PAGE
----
Metal Building Cost Per SQFT
How to get a price you can rely on
Steel Building Price Per SQFT Quick Facts
One of the most common questions from people looking to buy a prefabricated steel building is, “How much does a metal building cost per square foot?” Unfortunately for the person requesting the information, it’s often a disservice for a steel building company to provide a range such as $16-$20 as an all-encompassing per square foot price. In fact, if they do, that may indicate bigger problems ahead. There’s simply too many factors at play such as location, time of year, design, size, accessories, labor, unions and even the global economy, but we’ll dive into all of that shortly. These 8 factors that affect the cost per square foot of metal buildings are often hidden in the details.
Factors Resulting in Lower Cost Per SQFT
- Larger buildings, typically above 5,000 sqft
- Low snow load, wind speeds and seismic activity
- .5 to 1:12 roof pitch
- Quality of the steel
Factors Resulting in Higher Cost Per SQFT
- High snow, wind and seismic conditions
- Unique roof elevations including pitch and hips
- The number and types of customizations added
- Rising steel prices domestically or globally
Factor #1: Know What You Want Up Front
We spoke with Vice President of General Steel and building expert, Lauren McCain, to get a better understanding of just how buildings are priced. “Many customers assume size is the only factor in steel building cost per square foot, but there are numerous other variables at play,” McCain said. Here are a few pieces of the metal building cost puzzle you need to consider.
“Making sure you know what you want up front and making sure the sales person understands your design is one of the most important factors in saving on your final cost.”
Lauren McCain, Executive Vice President – General Steel
The Building System You Choose
If you’re completely new to steel building pricing, here are a few comparisons to other popular construction methods. Follow the links for more information on each building system.
The Size of Your Building
As you can see below, economies of scale play a big role in pricing a building system. Below are average costs per square foot for small, medium and large I-beam metal building systems.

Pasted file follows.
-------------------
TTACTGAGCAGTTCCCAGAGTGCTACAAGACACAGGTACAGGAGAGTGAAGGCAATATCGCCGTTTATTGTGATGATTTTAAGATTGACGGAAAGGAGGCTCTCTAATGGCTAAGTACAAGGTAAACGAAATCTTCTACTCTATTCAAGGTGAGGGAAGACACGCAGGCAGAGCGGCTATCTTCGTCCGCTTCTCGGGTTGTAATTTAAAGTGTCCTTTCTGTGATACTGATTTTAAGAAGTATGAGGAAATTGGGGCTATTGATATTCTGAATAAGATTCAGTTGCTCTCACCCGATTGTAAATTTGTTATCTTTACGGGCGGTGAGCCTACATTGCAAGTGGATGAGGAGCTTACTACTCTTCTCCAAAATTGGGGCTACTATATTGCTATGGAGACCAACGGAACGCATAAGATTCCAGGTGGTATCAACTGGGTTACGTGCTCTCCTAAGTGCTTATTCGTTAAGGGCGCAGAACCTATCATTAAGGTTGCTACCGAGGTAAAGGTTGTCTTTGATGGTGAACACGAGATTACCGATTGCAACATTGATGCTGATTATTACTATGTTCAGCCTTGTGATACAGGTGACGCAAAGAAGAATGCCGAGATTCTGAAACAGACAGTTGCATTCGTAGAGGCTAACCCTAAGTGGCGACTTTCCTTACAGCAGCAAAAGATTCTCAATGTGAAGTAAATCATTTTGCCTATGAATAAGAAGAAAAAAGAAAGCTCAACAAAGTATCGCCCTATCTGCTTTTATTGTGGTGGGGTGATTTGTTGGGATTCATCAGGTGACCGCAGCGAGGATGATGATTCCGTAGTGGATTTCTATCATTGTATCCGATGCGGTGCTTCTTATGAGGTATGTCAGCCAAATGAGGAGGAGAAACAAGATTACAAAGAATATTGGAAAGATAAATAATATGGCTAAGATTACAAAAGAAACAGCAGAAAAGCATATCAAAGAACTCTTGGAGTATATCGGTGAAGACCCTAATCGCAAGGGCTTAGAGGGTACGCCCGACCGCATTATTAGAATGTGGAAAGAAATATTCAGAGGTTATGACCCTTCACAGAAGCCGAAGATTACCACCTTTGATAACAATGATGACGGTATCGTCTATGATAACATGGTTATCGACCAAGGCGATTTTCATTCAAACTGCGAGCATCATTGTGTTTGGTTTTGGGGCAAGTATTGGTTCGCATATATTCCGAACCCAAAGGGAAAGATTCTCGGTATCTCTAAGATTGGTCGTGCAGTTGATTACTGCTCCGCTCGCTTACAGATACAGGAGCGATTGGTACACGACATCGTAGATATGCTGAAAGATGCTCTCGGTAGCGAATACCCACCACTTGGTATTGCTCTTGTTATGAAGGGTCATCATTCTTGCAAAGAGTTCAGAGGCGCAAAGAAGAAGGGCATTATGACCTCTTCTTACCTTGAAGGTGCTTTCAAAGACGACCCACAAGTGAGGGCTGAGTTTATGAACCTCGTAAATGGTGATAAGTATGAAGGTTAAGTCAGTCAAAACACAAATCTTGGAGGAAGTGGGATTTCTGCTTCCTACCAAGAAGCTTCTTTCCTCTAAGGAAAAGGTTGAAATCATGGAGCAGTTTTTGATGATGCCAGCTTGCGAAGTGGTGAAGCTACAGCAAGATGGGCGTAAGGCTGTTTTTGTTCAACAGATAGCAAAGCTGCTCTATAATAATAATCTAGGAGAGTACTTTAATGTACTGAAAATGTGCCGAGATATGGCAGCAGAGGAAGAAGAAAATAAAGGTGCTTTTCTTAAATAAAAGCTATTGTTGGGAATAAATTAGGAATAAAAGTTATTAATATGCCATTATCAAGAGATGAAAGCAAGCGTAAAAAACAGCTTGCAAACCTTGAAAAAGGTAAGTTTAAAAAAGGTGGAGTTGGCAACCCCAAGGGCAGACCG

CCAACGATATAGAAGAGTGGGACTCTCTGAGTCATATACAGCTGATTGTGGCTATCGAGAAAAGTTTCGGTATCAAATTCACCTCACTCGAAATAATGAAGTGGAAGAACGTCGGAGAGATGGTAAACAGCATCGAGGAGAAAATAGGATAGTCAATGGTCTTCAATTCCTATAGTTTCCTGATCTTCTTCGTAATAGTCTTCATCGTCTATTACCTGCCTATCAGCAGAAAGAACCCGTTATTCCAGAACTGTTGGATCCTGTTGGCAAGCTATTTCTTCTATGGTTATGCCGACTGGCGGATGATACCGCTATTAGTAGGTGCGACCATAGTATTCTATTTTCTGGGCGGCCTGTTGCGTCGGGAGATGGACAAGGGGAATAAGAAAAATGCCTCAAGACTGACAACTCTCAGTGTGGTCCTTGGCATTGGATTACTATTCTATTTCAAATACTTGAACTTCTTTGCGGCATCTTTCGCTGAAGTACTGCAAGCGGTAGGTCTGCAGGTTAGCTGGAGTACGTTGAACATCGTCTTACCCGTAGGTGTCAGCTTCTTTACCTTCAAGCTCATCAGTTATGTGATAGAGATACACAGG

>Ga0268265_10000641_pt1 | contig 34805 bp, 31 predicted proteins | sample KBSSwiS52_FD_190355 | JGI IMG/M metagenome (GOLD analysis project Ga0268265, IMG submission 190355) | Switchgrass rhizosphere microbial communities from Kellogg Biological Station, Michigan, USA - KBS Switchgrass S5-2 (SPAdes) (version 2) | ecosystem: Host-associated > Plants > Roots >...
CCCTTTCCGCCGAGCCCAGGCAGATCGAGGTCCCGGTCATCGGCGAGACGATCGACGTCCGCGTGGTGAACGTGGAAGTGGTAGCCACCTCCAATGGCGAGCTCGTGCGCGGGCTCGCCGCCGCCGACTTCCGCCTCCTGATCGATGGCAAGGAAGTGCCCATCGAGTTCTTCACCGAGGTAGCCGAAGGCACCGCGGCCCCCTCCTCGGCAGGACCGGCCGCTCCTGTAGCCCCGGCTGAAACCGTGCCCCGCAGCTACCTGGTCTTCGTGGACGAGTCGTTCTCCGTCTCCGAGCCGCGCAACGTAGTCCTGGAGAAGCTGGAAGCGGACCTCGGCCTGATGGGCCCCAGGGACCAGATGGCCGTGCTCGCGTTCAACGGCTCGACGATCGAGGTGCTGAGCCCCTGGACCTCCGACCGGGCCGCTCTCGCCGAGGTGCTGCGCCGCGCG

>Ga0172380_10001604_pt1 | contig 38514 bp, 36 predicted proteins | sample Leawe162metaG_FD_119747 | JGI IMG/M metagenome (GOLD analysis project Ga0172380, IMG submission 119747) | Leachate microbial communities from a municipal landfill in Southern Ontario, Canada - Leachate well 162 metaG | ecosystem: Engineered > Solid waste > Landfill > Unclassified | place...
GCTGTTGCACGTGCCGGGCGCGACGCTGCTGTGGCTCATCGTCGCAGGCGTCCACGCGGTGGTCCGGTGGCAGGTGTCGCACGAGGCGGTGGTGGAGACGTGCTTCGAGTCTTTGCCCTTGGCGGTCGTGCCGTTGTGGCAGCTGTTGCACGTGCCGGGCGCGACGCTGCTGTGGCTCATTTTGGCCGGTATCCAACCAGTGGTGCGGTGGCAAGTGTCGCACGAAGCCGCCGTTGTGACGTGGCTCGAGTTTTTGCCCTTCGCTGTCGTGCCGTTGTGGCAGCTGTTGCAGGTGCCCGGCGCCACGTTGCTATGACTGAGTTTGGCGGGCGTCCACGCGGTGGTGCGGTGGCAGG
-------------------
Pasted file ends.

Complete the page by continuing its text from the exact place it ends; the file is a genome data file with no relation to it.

The Customizations You Add
The metal building components are what really makes an aircraft hangar distinctive from a garage or workshop and an office building different than an Ace Hardware store. Below are some of the most commonly selected components that can add functionality to a steel building.
I-Beam Standard Features
- Primary and Secondary Framing
- 1:12 Roof Pitch
- 26 Gauge Roof and Wall Sheeting
- Sealants and Flashing
- Deluxe Trim Package
- Ridge Cap
- Plans and Drawings
- 3070 Man Door
- Sectional Door
- Roll Up Door
- Horizontal or Vertical Slide Windows
- Insulated Stucco Panels
- Light Transmitting Panels
- Gutters and Downspouts
Pitfalls to Avoid
It’s important that you choose a reliable steel building supplier. Some suppliers are eager to give potential customers the lowest quote possible. That quote, while seemingly an unbeatable deal, is low because it isn’t accurate. It fails to take into account all of the variables that go into pricing, such as seismic activity, snow loads and customization options. If it seems too good to be true, it probably is. As McCain notes, another issue in immediately jumping on the lowest quote is the quality of work you receive.
“Cheap structures are cheap for a reason. General Steel structures are made with solid, all-American, I-beam construction with a 50-year structural warranty. The cheaper companies offer no warranty and typically are tube steel or weld-up structures.”
So how do you know the quote you receive is accurate? McCain says to give the supplier a call. “Call a sales associate, and they’d be glad to help you. It’s difficult to know if it’s accurate on your own. Our staff will review any quotes you get and make sure you’re getting what you need, with the correct loads and codes.”
Taking the time to do your research will ultimately lead to lower costs and a higher quality product.
Factor #6: Location
Metal buildings are engineered specifically for your location. Local codes and loads must be met or exceeded, so it’s important to communicate exactly where you plan to erect your building. For example, if you’re in the northern United States, wind and snow loads must be considered, while if you’re planning on building on the West Coast, seismic conditions will be factored into pricing.
Technically speaking, these engineering factors are called atmospheric conditions and as you can see there are even some areas that must account for multiple factors
Resources Selected for You
Cost to Build a Home
Discover the costs you will need to account for if you plan on building a metal building home including what is provided with a metal home kit and what is not.
Cost to Build a Garage
Learn what other garage project costs you will need to plan for including adding popular components such as a sectional door, man door and windows.
Factor 8: Building Complexity
Metal buildings are no longer confined to industrial developments. Today, steel building kits are used for everything from personal garages and workshops to elaborate casino buildings and whiskey distilleries. Each building project requires its own custom designed building system and depending on the intended use, the design could be more simple or complex. For example, a simple 40×60 auto shop design would feature a 1:12 roof pitch and one x-braced bay, resulting in a lower cost per square foot building than the same 40×60 space that needs to accommodate an interior crane system.